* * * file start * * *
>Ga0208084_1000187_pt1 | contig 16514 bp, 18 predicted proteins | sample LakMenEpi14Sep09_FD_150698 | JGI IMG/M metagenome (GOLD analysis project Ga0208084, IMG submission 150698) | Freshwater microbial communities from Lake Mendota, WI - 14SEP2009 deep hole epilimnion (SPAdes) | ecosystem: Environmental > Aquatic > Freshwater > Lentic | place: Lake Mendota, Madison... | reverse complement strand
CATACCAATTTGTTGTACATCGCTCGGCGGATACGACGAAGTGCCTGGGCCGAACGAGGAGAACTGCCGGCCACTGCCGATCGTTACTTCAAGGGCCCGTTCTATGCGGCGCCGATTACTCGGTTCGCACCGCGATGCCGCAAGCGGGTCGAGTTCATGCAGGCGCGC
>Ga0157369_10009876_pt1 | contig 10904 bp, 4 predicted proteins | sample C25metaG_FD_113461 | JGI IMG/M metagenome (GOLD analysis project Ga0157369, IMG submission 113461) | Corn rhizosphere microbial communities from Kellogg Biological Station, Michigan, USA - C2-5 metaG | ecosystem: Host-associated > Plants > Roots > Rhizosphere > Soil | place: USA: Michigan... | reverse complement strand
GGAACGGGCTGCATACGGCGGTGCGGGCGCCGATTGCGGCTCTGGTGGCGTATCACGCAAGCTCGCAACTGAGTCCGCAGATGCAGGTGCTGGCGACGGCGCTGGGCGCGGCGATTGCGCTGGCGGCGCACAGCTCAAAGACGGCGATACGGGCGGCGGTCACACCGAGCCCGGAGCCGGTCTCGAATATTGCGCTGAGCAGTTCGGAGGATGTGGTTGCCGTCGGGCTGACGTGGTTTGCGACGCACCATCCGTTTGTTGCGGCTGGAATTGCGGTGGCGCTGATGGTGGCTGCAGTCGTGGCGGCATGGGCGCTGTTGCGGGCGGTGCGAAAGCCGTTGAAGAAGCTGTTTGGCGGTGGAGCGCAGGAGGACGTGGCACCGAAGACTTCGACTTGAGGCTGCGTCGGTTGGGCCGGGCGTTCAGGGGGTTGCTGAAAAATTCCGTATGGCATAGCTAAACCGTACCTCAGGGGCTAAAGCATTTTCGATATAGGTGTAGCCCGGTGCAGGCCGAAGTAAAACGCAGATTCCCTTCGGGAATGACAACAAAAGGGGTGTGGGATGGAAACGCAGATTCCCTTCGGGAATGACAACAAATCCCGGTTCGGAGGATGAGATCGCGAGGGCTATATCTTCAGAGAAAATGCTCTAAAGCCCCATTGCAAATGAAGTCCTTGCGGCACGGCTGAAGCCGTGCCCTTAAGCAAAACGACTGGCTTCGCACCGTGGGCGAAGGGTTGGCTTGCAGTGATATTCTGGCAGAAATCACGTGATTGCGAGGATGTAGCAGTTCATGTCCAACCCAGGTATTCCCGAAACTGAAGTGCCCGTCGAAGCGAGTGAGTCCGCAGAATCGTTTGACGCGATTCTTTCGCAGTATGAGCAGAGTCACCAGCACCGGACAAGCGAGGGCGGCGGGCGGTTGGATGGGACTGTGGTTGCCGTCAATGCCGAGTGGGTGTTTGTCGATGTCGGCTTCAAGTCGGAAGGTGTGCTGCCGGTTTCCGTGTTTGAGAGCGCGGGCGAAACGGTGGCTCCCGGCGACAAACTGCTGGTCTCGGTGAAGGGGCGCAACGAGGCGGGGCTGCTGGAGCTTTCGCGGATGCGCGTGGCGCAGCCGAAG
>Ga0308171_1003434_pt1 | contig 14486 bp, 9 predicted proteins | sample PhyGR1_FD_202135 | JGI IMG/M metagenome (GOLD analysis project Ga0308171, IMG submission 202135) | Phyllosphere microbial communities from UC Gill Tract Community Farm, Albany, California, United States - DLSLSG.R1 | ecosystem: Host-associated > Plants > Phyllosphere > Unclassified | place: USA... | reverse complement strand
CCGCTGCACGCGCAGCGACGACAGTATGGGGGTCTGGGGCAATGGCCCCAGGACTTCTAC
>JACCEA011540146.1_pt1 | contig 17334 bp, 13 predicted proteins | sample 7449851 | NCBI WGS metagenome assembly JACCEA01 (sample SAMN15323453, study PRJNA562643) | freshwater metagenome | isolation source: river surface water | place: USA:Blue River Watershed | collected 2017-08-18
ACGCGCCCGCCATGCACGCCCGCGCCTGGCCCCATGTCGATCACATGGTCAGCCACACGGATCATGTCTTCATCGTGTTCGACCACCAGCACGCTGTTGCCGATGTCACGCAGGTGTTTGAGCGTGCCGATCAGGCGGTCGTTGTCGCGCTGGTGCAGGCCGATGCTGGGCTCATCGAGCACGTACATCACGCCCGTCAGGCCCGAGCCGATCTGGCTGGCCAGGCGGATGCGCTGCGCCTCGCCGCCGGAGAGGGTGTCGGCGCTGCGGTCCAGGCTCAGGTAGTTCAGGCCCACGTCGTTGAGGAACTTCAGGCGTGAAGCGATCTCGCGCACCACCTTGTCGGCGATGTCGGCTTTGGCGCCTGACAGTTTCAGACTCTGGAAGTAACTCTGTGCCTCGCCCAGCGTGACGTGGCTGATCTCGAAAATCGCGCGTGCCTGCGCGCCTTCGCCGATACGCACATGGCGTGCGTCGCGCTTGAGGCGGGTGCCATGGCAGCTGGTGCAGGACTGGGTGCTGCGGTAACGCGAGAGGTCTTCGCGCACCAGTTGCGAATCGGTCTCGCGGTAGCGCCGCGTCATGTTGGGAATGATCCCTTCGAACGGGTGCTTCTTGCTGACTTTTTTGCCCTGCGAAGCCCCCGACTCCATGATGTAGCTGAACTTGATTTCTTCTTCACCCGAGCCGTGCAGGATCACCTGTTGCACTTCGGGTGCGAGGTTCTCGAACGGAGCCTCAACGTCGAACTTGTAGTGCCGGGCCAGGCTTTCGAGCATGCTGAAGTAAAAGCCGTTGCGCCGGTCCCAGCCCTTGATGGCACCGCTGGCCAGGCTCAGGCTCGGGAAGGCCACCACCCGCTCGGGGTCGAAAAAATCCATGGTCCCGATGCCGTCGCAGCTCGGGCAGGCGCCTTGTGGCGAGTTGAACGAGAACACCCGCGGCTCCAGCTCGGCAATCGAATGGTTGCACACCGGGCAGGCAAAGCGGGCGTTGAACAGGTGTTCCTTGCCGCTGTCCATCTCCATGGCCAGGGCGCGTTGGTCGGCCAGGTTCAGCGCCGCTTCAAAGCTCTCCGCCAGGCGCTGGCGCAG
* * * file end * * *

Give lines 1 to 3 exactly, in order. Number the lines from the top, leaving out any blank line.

>Ga0208084_1000187_pt1 | contig 16514 bp, 18 predicted proteins | sample LakMenEpi14Sep09_FD_150698 | JGI IMG/M metagenome (GOLD analysis project Ga0208084, IMG submission 150698) | Freshwater microbial communities from Lake Mendota, WI - 14SEP2009 deep hole epilimnion (SPAdes) | ecosystem: Environmental > Aquatic > Freshwater > Lentic | place: Lake Mendota, Madison... | reverse complement strand
CATACCAATTTGTTGTACATCGCTCGGCGGATACGACGAAGTGCCTGGGCCGAACGAGGAGAACTGCCGGCCACTGCCGATCGTTACTTCAAGGGCCCGTTCTATGCGGCGCCGATTACTCGGTTCGCACCGCGATGCCGCAAGCGGGTCGAGTTCATGCAGGCGCGC
>Ga0157369_10009876_pt1 | contig 10904 bp, 4 predicted proteins | sample C25metaG_FD_113461 | JGI IMG/M metagenome (GOLD analysis project Ga0157369, IMG submission 113461) | Corn rhizosphere microbial communities from Kellogg Biological Station, Michigan, USA - C2-5 metaG | ecosystem: Host-associated > Plants > Roots > Rhizosphere > Soil | place: USA: Michigan... | reverse complement strand